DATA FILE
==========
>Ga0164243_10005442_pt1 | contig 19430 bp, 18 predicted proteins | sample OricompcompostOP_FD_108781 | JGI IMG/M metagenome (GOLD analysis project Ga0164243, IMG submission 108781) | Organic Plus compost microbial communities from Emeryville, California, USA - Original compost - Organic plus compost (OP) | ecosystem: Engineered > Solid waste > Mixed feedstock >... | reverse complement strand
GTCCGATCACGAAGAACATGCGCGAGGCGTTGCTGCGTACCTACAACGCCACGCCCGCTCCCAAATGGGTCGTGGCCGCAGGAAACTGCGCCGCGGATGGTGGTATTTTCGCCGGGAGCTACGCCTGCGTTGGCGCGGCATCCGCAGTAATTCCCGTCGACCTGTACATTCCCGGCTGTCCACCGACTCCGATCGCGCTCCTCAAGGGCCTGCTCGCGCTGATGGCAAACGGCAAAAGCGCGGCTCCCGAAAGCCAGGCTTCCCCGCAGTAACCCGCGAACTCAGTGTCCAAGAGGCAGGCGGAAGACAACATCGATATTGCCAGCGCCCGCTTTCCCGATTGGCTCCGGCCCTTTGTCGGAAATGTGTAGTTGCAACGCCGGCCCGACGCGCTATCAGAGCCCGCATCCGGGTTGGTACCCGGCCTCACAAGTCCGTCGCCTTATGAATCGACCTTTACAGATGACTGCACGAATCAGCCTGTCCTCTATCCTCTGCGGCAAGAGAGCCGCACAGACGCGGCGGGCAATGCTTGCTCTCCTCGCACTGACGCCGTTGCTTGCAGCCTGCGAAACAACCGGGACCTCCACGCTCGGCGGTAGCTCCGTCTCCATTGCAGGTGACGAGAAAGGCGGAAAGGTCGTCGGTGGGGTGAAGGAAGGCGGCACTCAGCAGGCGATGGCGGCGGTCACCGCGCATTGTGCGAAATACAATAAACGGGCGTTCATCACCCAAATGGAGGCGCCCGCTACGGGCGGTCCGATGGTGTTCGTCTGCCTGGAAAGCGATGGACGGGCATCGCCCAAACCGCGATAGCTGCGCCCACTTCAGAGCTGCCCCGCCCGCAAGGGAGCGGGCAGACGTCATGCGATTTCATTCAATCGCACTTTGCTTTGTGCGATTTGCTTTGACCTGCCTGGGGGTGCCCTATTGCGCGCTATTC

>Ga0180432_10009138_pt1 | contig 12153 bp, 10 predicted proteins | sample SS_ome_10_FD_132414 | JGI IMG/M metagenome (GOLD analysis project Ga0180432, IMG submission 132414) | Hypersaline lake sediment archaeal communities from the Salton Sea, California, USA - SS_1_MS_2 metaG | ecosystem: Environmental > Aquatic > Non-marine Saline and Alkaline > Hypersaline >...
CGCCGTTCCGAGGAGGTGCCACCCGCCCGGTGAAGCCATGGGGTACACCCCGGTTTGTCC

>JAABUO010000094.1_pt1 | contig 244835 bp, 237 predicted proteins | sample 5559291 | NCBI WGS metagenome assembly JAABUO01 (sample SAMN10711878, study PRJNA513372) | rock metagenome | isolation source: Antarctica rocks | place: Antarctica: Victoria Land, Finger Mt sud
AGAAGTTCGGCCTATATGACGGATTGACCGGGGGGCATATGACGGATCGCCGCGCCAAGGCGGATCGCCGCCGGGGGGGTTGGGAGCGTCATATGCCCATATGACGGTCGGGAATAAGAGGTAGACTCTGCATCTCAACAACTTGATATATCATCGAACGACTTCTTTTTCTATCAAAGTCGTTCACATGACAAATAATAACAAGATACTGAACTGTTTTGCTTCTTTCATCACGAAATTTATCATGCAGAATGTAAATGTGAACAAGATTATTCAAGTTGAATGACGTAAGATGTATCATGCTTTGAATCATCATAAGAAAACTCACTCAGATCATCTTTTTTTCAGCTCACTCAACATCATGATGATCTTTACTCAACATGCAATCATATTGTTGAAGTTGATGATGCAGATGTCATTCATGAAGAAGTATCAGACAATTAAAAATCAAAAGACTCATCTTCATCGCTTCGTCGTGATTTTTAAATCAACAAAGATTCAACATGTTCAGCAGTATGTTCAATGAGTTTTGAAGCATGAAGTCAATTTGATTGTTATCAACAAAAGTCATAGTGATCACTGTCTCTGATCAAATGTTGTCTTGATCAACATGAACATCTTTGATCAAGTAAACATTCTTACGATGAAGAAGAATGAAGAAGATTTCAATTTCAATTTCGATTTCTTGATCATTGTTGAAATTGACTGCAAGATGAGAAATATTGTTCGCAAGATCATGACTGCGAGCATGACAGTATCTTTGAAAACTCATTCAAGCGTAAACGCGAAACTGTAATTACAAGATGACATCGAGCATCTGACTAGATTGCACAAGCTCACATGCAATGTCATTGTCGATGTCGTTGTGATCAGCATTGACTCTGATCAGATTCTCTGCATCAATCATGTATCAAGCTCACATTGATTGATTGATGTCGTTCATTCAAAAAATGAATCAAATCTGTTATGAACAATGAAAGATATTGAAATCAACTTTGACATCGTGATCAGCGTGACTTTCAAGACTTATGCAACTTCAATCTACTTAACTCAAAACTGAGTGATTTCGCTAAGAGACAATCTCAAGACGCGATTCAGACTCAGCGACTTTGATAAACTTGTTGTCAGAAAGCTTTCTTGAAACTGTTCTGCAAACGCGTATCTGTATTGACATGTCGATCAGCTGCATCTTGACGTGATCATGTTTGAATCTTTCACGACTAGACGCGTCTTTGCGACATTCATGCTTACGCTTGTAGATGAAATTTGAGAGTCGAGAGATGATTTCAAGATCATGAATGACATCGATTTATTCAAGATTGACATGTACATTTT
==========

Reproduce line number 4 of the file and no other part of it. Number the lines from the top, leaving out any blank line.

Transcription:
CGCCGTTCCGAGGAGGTGCCACCCGCCCGGTGAAGCCATGGGGTACACCCCGGTTTGTCC